The cornerstones beget meaning.
Meaning (along with ephemeral pleasures, flow, and perspective) begets joy: the culmination of a well-lived life.
Happiness is one part of a well-lived life, but it is not synonymous with it.

When the pursuit of happiness – or ‘happiness’ – diminishes our ability to pursue meaning (and therefore diminishes a critical element of joy) then happiness becomes a hindrance to joy.

Quick Quiz

The cornerstones of meaning are represented as lemons. The juice that we get when we squeeze (i.e. engage with) lemons, is meaning. Meaning is wonderful and satisfying, like lemonade on a hot day.

Bananas are the ‘happiness’ that can hinder meaning. Unlike lemons, bananas do not produce juice when squeezed. While the similarities between lemons and bananas more or less starts and stops at the color, unfocused or unknowing eyes may easily confuse the two.

Look at the image below. Some parts are clearly lemons, some are clearly bananas, but there are other zones where the distinction is a bit unclear. We are going to explore the obvious bananas, obvious lemons, and all those murky zones in the middle.

With lemons’ lovely juice explained, let’s go bananas!

Squeezing Bananas for Juice

As mentioned earlier, and likely known from your own life’s experiences, bananas are not a juicy fruit. You squeeze a banana, you get mush.

In this yellow-fruit metaphor, bananas represent happiness in its many forms: pleasure, comfort, serotonin, dopamine – the list goes on. The sensation of happiness doesn’t necessarily define a banana, more so that bananas cannot, by their nature, provide the lasting satisfaction of meaning-lemonade. The fleeting happiness of a banana is just that: fleeting.

If we are thirsty, a banana can hold us over or distract us from our thirst. When we are thirsty again, another banana will keep the thirst at bay. This can go on for some time, all the while never quenching the thirst.

So bananas are bad?

Bananas are not inherently ‘bad’ nor should we prepare to rid our life of all bananas. Instead, by learning to recognize what is a lemon and what is a banana, we are armed with a choice of what to pour our time and energy into (as well as when and why). Ephemeral pleasures, which make up a fair share of bananas, are best when optimized, meaning we don’t jump to them as a default when we are craving a pick-me-up but engage with them intentionally, feeling the full goodness of a perfectly ripe banana.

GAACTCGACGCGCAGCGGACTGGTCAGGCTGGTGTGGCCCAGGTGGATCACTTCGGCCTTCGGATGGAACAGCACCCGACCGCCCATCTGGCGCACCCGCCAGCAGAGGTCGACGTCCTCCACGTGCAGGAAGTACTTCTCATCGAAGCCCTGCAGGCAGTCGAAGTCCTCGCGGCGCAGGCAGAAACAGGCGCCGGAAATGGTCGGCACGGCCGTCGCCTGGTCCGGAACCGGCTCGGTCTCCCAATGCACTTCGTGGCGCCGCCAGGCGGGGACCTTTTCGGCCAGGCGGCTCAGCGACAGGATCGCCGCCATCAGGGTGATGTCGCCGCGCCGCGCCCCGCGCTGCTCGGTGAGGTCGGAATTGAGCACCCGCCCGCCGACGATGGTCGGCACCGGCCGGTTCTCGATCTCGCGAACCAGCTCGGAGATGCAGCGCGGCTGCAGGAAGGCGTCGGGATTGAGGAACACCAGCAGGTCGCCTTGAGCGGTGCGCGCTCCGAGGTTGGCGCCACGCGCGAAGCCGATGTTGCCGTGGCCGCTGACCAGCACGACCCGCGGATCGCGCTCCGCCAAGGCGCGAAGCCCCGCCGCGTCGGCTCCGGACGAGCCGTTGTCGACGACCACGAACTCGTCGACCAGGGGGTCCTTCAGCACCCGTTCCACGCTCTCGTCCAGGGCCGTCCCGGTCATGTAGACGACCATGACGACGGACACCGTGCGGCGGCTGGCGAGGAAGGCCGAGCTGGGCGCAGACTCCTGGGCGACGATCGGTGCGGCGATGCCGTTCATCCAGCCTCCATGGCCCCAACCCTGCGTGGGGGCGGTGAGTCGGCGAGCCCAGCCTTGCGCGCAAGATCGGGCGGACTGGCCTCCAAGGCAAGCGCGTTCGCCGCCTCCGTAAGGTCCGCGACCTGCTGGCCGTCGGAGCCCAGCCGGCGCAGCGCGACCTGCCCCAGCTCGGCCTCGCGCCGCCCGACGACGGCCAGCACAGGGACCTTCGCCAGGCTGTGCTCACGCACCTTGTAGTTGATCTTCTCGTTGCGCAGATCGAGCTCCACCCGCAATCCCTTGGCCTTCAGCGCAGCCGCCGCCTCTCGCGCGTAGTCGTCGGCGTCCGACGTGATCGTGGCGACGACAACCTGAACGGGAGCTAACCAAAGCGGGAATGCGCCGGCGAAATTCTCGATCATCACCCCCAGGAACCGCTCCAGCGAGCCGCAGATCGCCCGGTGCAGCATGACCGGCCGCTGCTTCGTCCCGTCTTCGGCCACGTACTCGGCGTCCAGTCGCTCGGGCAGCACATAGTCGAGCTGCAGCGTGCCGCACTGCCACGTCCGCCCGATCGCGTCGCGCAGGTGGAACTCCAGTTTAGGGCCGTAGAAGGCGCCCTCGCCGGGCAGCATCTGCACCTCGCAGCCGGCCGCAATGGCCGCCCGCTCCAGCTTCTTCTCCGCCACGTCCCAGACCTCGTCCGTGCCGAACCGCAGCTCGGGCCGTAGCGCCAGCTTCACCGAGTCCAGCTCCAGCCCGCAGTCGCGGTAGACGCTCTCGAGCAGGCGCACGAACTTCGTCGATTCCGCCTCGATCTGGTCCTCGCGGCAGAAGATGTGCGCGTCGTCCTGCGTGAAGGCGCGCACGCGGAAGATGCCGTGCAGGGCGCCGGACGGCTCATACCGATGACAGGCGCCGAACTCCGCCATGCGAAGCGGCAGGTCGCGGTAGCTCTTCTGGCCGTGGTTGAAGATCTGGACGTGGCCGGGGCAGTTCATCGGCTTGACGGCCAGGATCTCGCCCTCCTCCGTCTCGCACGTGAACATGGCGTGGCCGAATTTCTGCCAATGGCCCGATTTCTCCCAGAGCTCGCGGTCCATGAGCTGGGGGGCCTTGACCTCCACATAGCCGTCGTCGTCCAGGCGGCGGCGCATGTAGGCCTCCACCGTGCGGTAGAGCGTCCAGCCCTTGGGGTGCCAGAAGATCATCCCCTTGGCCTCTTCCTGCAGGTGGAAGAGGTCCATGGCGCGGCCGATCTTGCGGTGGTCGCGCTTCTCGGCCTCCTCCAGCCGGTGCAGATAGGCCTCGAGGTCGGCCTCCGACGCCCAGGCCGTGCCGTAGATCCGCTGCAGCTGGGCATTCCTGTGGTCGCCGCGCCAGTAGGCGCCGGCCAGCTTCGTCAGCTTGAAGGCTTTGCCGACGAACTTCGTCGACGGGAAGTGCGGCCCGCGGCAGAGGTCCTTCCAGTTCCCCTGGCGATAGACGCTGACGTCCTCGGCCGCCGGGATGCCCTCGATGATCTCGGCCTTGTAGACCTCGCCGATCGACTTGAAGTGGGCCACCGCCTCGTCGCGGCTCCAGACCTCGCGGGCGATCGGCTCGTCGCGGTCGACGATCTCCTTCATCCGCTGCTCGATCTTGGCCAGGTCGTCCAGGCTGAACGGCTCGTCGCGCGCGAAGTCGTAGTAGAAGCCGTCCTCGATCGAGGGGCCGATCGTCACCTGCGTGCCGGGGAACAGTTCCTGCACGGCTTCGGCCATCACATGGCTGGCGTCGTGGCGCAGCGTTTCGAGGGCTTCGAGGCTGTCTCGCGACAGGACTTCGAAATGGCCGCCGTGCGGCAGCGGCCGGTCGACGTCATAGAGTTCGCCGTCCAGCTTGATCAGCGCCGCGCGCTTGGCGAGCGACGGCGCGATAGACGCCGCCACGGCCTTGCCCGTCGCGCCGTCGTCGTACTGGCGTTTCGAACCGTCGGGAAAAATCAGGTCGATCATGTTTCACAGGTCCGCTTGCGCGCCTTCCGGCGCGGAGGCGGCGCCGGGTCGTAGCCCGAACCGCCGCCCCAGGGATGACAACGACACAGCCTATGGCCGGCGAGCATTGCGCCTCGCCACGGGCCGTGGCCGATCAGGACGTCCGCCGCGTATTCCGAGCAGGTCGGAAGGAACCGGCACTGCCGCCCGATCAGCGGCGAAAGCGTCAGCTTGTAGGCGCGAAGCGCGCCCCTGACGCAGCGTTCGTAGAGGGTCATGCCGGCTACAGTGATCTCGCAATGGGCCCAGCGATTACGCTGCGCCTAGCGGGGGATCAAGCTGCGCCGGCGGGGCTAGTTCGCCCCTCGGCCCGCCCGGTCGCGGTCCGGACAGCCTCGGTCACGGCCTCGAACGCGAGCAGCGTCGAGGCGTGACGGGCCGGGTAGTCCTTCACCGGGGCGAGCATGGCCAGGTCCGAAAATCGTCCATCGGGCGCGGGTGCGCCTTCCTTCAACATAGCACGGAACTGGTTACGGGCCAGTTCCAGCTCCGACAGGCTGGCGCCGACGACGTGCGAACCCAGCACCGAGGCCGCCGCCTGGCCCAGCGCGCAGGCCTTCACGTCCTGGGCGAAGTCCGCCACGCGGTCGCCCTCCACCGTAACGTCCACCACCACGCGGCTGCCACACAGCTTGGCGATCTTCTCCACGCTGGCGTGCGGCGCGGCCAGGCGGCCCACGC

Companies spend a lot of money trying to blur the line between lemons and bananas, which is further mucked up by our culture and social media habits (more on this later). Bananas are ripe (haha) with nuance. In further sections, we will dig further into common cultural bananas, as well as less intuitive ones.

Squeezing Small Lemons

You take a drink on a hot day. That sip provides some level of satisfaction. You aren’t necessarily thirsty, but you aren’t necessarily satisfied. You squeezed your lemons and that was the amount of juice you got – so this must be it right? Joy?

A joyful life is not an on/off switch. Engaging with some element of meaning doesn’t necessarily translate to ‘a deeply meaningful life’ – we must cultivate many rich resources to fill our proverbial glass. In addition, the cornerstones that provide love, service, discovery & exploration, and expression are formed and changed as our lives progress. A rich combination in your early twenties will likely be as juicy in your thirties.

Sources of meaning that don’t totally hit the spot are the small lemons in our life.

  • The friend we care about yet don’t go out of our way to spend time with
  • The job we like, but don’t love
  • The dreams and hobbies that never find space on our schedules
  • The old passion that has started to feel routine or mundane

When sizing up our glass of lemonade, the question doesn’t stop at ‘does it provide juice?’ one must also consider, ‘is it enough to satisfy?’

The cornerstones to a meaningful life are deeply related to one another and enable flourishing when built upon holistically. That missing bit of satisfaction—that last sip to quench your thirst—may be quite tricky to spot. We examine how and why small lemons hinder our ability to live into a meaningful and joyful life in a further section.

Ready to seek out small lemons now?
Use the Assessment Center to help you spot the best lemons to squeeze in your life.

Lemons left on the table

There are billions and billions of humans who lived and are living on this little blue planet. Many of these lives have reported to be quite happy without our proverbial lemonade recipe. And yet, a happy life doesn’t negate the wondering of what else could be – what is being left on the table of life?